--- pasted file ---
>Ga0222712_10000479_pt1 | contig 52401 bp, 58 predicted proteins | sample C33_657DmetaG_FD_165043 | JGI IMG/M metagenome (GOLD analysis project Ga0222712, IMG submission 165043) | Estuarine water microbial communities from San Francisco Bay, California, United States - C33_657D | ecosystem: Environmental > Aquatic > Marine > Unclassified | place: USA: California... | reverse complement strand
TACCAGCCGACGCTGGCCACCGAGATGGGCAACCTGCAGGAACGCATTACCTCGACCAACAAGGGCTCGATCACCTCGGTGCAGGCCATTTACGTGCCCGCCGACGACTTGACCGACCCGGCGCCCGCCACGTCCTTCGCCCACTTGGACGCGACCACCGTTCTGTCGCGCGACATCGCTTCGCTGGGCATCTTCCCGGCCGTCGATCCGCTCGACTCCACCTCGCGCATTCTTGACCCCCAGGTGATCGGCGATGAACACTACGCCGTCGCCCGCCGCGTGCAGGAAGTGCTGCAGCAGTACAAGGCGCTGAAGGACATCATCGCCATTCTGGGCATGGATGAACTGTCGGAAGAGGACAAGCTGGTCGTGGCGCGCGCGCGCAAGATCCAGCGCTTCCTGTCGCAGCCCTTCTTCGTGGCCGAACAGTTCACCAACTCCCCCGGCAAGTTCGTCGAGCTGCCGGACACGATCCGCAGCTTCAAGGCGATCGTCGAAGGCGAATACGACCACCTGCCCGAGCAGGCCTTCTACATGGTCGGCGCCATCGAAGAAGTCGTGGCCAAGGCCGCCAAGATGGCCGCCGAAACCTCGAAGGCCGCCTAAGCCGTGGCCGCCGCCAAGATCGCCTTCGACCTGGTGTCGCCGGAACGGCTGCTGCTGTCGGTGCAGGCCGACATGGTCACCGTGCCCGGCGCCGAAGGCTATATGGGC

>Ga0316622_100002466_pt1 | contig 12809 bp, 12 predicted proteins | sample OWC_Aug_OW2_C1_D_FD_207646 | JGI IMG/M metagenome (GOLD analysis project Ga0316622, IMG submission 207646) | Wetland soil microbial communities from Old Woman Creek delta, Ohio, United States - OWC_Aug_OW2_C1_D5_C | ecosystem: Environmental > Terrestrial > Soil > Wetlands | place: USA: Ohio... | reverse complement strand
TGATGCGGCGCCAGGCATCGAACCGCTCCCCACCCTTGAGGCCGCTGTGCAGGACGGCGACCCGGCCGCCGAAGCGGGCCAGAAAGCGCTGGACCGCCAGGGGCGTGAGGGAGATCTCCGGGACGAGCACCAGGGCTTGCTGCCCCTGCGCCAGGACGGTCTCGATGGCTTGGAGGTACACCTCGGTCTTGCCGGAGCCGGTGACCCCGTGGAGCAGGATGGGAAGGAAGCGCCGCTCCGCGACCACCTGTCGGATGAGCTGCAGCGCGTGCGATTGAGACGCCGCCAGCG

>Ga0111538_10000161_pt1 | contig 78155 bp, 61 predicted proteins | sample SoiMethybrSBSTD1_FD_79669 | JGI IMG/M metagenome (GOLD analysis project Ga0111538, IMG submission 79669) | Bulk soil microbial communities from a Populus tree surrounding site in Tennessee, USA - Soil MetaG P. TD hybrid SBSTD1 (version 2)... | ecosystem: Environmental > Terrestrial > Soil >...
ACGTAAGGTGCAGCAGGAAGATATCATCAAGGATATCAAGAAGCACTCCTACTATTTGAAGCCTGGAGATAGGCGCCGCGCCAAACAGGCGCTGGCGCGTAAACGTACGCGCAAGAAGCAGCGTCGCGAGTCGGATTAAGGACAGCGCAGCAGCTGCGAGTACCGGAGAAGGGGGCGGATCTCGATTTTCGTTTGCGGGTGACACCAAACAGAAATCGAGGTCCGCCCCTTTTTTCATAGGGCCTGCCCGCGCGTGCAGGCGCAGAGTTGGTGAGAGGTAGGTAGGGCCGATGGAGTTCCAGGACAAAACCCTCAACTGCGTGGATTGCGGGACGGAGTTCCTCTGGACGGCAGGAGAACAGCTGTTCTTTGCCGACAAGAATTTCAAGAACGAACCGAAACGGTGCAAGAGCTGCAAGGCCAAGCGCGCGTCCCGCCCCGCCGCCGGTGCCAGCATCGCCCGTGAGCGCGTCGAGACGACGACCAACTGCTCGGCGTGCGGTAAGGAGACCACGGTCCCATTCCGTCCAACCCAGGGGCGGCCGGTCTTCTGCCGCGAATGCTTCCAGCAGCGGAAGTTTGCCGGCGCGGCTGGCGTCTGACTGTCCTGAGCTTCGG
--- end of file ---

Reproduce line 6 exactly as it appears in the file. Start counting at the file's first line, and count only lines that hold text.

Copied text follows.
ACGTAAGGTGCAGCAGGAAGATATCATCAAGGATATCAAGAAGCACTCCTACTATTTGAAGCCTGGAGATAGGCGCCGCGCCAAACAGGCGCTGGCGCGTAAACGTACGCGCAAGAAGCAGCGTCGCGAGTCGGATTAAGGACAGCGCAGCAGCTGCGAGTACCGGAGAAGGGGGCGGATCTCGATTTTCGTTTGCGGGTGACACCAAACAGAAATCGAGGTCCGCCCCTTTTTTCATAGGGCCTGCCCGCGCGTGCAGGCGCAGAGTTGGTGAGAGGTAGGTAGGGCCGATGGAGTTCCAGGACAAAACCCTCAACTGCGTGGATTGCGGGACGGAGTTCCTCTGGACGGCAGGAGAACAGCTGTTCTTTGCCGACAAGAATTTCAAGAACGAACCGAAACGGTGCAAGAGCTGCAAGGCCAAGCGCGCGTCCCGCCCCGCCGCCGGTGCCAGCATCGCCCGTGAGCGCGTCGAGACGACGACCAACTGCTCGGCGTGCGGTAAGGAGACCACGGTCCCATTCCGTCCAACCCAGGGGCGGCCGGTCTTCTGCCGCGAATGCTTCCAGCAGCGGAAGTTTGCCGGCGCGGCTGGCGTCTGACTGTCCTGAGCTTCGG